As people we all want to become better at what we do, be that at work, as parents, in sport or just as a person in general.  Maybe you don’t, we’ve all been stuck in a rut at some point (I know I have but won’t get into that now. I’ll save it for a later date) but I’m sure you’d like to be better at whatever it is you turn your hand to, it’s part of our nature, to learn and grow.

In cycling terms I struggle to find time have a real structure to my riding due to a young family, work, and just the general time consuming nature of life itself. So when the idea of a training ride was decided on, I thought ‘great, this is just what I need.’ I think I have a decent amount of will power to push myself,  but when you’re doing that on your own it’s all too easy to say, ‘right I’m done’ and sit up and just take it easy.

Last year I was doing lots of my own solo training style rides over, say 20-25 miles, I felt like I’d reached a peak and just couldn’t seem to improve on my times, week in week out, no matter how hard I seemed to try. I thought I was pushing myself and I was to a degree, but since I started doing these training rides I’ve discovered a whole new level of pushing myself and digging deep. It’s hard to replicate a fast training ride in a group when you’re out on your own. It’s different when your losing the wheel and you have to push a little harder to stay in the line. Or when you spot somebody 100 metres in front and you think ‘I can catch them,’ so you put your head down and slowly try and real them in, even though your legs are saying no and your lungs are gasping for air. It might not work and you might blow up, but you tried, you were willing to give it a go and you believed you could do it. That’s where the improvement comes from, going past your usual level and out of your comfort zone.

Another thing you can’t replicate in a solo ride is the encouragement. Sure you can tell yourself to keep going, keep pushing but that’s nowhere near as good as a friend or fellow rider overtaking you and saying ‘come on, keep going, get on my wheel, hang in there.’ It gives you a spur of motivation. They believe you can hang in there and you can. It’s like you feel obliged to do it because you don’t want to let them down. Then somebody will flick the elbow, even though you’re close to the limit. You push on again and up the revs and grit your teeth. That’s what it’s all about. Working hard and getting the rewards.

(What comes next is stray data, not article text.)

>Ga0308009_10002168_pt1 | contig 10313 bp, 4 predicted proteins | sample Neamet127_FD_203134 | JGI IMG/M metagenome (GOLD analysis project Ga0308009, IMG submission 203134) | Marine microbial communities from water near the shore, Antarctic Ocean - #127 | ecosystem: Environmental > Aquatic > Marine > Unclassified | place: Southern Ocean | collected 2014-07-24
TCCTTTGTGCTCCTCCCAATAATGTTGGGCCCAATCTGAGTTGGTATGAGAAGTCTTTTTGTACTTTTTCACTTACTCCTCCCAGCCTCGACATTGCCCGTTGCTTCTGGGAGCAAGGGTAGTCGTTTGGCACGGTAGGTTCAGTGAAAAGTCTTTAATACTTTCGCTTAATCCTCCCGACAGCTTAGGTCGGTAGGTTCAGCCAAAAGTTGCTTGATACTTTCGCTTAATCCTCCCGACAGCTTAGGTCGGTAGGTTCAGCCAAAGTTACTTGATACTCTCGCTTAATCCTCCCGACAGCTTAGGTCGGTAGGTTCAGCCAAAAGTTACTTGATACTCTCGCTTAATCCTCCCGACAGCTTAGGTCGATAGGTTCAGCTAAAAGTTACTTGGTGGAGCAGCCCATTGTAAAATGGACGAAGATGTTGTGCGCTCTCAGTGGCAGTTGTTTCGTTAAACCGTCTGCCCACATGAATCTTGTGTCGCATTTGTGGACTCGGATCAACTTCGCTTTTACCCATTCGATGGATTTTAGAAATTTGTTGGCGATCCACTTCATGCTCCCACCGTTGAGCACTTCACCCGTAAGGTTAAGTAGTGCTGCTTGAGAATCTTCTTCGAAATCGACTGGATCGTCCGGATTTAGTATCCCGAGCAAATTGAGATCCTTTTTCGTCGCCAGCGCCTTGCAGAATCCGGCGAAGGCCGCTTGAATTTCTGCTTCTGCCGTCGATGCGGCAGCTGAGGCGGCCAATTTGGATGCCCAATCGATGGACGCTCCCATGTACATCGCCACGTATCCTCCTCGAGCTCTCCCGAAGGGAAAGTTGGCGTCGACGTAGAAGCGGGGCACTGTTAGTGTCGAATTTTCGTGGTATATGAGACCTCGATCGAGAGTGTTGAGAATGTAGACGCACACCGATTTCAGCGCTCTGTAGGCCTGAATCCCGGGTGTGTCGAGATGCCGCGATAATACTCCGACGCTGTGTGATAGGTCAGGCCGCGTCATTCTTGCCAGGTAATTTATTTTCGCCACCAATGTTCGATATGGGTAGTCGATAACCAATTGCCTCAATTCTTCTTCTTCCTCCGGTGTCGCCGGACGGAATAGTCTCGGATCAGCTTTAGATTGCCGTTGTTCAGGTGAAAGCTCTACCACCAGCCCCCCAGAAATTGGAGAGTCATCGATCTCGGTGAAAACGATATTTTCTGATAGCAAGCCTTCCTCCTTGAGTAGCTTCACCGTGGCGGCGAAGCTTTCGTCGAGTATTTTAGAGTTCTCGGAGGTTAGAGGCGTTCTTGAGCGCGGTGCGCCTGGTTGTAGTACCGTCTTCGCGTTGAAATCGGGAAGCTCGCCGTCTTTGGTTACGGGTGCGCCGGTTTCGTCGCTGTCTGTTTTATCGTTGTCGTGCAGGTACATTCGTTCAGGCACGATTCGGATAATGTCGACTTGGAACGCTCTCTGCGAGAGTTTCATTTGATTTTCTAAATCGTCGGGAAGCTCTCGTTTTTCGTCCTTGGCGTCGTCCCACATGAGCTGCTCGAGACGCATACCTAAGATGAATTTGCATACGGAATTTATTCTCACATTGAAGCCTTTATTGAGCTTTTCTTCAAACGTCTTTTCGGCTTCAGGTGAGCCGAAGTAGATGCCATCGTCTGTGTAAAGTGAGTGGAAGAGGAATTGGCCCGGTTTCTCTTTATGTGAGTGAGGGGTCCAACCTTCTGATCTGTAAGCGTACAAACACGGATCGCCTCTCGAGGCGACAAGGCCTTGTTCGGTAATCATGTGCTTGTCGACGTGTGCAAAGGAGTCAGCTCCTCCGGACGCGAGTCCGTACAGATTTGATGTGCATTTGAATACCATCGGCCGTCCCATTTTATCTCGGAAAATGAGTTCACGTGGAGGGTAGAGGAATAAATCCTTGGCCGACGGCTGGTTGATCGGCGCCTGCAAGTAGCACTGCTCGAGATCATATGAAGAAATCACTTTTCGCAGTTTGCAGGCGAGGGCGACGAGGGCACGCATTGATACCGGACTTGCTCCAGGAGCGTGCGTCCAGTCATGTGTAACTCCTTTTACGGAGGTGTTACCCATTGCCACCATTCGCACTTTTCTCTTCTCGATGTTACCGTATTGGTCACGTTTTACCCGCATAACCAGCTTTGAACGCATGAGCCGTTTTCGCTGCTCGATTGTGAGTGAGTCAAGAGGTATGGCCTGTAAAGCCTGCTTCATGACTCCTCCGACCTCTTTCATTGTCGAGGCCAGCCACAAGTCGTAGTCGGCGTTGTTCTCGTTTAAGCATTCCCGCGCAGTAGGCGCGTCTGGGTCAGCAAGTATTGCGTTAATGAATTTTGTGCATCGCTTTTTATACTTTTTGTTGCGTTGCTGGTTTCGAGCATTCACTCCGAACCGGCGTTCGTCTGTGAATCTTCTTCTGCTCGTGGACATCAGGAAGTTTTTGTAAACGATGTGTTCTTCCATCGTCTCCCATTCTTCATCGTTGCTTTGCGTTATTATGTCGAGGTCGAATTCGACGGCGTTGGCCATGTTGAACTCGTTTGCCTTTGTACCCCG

I always remember something my dad told me when I was a young lad,”If you want the nice things in life you have to work hard for them.” It applies to everything doesn’t it? If you want a nice car, house, clothes, bikes you gotta work hard,  unless of course you’ve won the lottery! But if you wanna be good at cycling you gotta work hard. Now I’m not saying I’m gonna be winning the tour de France or a gold medal at the Olympics, but what I can do, by putting in a bit of hard work is be a better rider in my own small way and that’s what counts to me.

Over the last few months I’ve seen my training lap times tumble. Taking over 6 minutes off my best time over the course. At the start of the year I felt rubbish, grinding up small hills and running out of steam very quickly. Now I feel that with a little bit of training I’m able to enjoy my riding more, go further, faster and not feel like I’m struggling so much on a club run. Just getting a bit better.

But it’s not just me, it’s great to see so many are getting so much from a simple hour of riding a bike. And it’s great to see the way these rides have taken off. With men and women of all ages and differing abilities all looking for the same thing. Personal improvement, and long may it continue.

 

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